Louis: I feel like I’ve played at a lot of places but I really like playing internationally. There are a lot of weird venues in Asia that I’ve never even heard of on the beach and it’s epic. But the best places I’ve played so far were Brazil and Bangkok because people in those places go to clubs at 2am so they are out until daylight so they just go to the beach.

If you could be a musician in any type of genre or musical performance other than your current one, what would you be?

Louis: I want to be stadium rock from the 80s with ten minute solos and a lot of guitar. It’d be epic. You know live Van Halen or Depeche Mode from the 80s. That kind of pop new-wave kind of shit in a stadium.

What’s the best new SoundCloud song you’ve been listening to?

Louis: Teemid did a remix of Jasmine Thompson. You know Jasmine Thompson, right? Her voice is ridiculous so everyone is doing remixes of her now. She’s fucking awesome.

What’s your favorite slang word?

Louis: Sometimes I dislike slang. Think about how butchered the English language is now. Think about old English, you can’t even read it. That’s a sign of the decline of society. Like Latin did the same thing so we entered Middle English in the Dark Ages.

This has been an interesting interview. It’s been a fun interview.

Louis: I hope you got some stuff. I’m sure it’ll entertaining. If not, just make shit up.

[Jake’s epic return]

Louis: I want to ask you a question. If you could ask one final question at the end of the world, what would it be? The world is about to end, a meteor is about to strike, and you have one last question.

Literally, who invented pizza because it’s the greatest thing ever.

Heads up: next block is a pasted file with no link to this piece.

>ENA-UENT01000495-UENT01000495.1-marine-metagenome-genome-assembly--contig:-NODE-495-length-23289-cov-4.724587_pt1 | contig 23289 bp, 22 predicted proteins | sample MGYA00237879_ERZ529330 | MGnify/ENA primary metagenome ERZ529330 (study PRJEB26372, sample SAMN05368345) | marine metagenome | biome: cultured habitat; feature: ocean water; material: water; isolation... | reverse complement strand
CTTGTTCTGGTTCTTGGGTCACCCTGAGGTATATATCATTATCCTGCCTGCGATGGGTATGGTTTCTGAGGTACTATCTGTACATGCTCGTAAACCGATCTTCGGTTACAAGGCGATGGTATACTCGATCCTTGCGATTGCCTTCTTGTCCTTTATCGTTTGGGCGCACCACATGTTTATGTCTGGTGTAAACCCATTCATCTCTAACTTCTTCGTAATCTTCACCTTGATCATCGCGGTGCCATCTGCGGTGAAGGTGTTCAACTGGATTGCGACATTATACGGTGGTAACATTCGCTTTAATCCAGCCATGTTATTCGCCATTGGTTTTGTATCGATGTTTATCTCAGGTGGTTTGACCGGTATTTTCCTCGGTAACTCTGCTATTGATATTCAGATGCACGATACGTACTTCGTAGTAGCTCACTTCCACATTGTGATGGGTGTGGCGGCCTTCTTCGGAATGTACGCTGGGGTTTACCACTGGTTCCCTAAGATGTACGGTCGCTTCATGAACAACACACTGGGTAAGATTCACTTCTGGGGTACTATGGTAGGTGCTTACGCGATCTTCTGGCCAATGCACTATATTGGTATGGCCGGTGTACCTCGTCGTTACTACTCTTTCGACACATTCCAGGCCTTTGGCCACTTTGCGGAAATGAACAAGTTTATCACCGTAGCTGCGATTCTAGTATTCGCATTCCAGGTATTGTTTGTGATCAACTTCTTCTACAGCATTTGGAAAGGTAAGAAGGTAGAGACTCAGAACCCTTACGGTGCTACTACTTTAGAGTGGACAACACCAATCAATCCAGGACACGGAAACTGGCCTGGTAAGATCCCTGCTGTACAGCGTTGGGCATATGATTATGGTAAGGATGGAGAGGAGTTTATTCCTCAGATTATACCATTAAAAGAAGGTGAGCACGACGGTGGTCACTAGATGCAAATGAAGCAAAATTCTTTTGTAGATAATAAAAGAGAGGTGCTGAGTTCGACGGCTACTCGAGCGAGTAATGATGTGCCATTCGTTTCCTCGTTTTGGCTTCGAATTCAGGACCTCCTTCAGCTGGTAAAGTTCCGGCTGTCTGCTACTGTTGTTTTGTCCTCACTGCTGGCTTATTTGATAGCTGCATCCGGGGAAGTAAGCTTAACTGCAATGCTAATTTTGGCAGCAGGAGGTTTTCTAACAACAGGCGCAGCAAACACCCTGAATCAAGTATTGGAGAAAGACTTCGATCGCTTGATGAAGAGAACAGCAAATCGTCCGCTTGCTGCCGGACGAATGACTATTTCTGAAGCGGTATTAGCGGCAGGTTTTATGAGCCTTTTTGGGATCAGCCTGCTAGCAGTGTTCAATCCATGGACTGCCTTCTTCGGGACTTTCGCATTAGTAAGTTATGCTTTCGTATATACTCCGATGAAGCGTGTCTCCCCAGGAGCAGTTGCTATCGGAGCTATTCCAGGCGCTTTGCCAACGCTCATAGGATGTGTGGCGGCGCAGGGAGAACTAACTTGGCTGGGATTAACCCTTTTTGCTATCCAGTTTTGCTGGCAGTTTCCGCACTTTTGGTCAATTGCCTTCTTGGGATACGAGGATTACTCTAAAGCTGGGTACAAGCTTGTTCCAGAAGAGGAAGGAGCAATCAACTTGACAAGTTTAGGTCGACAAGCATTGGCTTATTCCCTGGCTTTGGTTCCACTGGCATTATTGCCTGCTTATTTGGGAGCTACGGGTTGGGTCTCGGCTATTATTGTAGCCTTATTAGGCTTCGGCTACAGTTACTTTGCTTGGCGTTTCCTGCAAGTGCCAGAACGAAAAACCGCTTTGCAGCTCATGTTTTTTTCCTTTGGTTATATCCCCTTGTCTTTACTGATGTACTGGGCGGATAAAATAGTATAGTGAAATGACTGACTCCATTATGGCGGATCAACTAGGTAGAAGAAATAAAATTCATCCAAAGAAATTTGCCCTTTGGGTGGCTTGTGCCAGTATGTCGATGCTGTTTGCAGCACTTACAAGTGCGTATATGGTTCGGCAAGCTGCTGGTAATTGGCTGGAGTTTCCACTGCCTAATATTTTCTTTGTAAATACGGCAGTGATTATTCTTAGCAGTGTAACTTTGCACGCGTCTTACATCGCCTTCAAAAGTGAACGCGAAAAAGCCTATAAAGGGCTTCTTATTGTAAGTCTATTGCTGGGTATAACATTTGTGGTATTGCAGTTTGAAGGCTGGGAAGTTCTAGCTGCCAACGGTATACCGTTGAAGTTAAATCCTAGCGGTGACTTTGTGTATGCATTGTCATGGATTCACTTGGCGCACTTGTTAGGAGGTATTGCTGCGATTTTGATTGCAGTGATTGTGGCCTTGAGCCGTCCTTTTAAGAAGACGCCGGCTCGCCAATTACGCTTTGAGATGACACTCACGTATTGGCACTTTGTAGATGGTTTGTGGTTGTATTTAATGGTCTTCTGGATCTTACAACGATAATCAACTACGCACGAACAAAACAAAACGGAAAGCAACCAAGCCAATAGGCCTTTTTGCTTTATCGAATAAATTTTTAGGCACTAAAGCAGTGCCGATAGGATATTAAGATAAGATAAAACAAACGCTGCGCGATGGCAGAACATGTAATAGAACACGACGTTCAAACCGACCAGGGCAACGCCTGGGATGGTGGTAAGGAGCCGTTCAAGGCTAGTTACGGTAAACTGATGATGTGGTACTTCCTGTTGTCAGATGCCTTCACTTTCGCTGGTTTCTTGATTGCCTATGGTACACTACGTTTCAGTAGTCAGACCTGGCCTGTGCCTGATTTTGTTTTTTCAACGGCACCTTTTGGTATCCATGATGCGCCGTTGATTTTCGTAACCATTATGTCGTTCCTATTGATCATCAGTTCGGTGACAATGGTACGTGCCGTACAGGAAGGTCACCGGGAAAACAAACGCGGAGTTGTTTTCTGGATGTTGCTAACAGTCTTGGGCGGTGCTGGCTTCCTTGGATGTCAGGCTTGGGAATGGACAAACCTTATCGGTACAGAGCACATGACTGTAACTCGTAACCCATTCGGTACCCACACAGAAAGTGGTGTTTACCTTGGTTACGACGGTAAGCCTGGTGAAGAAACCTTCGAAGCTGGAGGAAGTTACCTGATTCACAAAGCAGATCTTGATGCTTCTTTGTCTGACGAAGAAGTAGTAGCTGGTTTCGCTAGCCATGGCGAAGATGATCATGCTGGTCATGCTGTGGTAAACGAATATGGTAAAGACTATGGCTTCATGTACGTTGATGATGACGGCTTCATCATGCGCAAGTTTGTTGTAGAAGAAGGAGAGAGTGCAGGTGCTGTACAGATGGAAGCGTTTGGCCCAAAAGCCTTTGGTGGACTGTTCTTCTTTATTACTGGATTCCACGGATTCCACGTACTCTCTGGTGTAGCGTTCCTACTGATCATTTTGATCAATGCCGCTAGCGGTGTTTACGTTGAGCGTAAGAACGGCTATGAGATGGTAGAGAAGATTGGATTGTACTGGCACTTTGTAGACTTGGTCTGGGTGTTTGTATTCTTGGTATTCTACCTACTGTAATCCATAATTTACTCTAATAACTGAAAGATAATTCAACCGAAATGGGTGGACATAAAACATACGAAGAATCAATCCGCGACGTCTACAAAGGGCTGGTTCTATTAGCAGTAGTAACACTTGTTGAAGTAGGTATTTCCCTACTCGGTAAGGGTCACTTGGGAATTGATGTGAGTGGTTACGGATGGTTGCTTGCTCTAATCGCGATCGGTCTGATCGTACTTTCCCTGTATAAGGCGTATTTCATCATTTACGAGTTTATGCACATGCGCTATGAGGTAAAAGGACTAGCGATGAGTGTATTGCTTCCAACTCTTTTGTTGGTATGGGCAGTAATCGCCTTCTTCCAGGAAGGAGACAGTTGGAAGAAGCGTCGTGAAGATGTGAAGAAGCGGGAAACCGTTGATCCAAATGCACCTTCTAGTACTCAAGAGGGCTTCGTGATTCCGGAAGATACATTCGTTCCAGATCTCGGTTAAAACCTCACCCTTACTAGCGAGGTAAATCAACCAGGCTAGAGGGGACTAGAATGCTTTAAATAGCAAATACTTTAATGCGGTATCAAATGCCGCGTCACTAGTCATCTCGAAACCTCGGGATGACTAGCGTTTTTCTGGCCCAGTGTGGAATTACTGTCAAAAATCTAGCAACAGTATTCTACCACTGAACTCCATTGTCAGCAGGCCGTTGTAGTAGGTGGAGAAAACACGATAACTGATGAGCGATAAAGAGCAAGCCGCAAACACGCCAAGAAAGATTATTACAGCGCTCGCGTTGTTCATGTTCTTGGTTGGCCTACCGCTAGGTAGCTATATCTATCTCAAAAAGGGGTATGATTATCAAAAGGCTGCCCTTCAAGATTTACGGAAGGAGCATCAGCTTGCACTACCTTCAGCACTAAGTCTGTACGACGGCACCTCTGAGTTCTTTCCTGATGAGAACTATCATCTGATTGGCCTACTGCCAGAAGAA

Louis: Well, his name is probably Pizza. That’s what I would do.

I think my last question to any random person would be “are you happy?”.

Louis: Wow. That’s deep.

Jake: That’s real.

Interview conducted by Jordan Farley and Lotanna Obodozie

Interview With Theophilus London

https://i1.wp.com/cdn.ticketfly.com/i/00/01/34/17/99-atlg.jpgPhoto Courtesy of: ustreetmusichall.com/event/739757-theophilus-london-washington/


Just after sound check at the U St. Music Hall, we caught up with Theophilus London to talk about his new album, Kanye West, his 2011 show next to GW’s campus, Young Thug and much more.

Read the rest of this entry

Vibes Tour Review: Featuring Father and Theophilus London

As the U St. Music Hall began to fill up before Father and Theophilus London’s sold out show on a very cold night, anticipation began to rise. People literally ran into the venue to get as close to the stage as possible, and at a place like U St., that means standing almost inches from your favorite artists. Atlanta upstart Father has grown a lot of buzz from his latest mixtape Young Hot Ebony, and songs like “Look At Wrist” and the title track “Young Hot Ebony” has grown his fanbase nationwide. London’s latest album Vibes has continued to push the boundaries of conventional hip-hop music, combining multiple genres and creating an atmosphere relatable to almost all. These two guys in the same place? Definitely will make for a great show.

KeithCharlesSpaceBar (KCSB) came on stage and instantly warmed-up the crowd with D.C.’s own Yung Gleesh’s popular song “Wasabi.” After one song, with the crowd already in a tizzy, the familiar opening of “Look At Wrist” welcomed Father to the stage, setting the tone for the rest of his set. Performing songs from both Young Hot Ebony and Lil D1ddy, Father seemed almost a little surprised that people knew his work so well in the DMV. However, he continued to rock with the crowd, even unveiling new content from his upcoming mixtape Who’s Gonna Get F****d First? which is slated for a release sometime this month. The only thing really lacking from Father’s set was its length. I wish it had gone on longer, as his energy was infectious. However, with more material and a larger fanbase I’m sure this will be the case soon.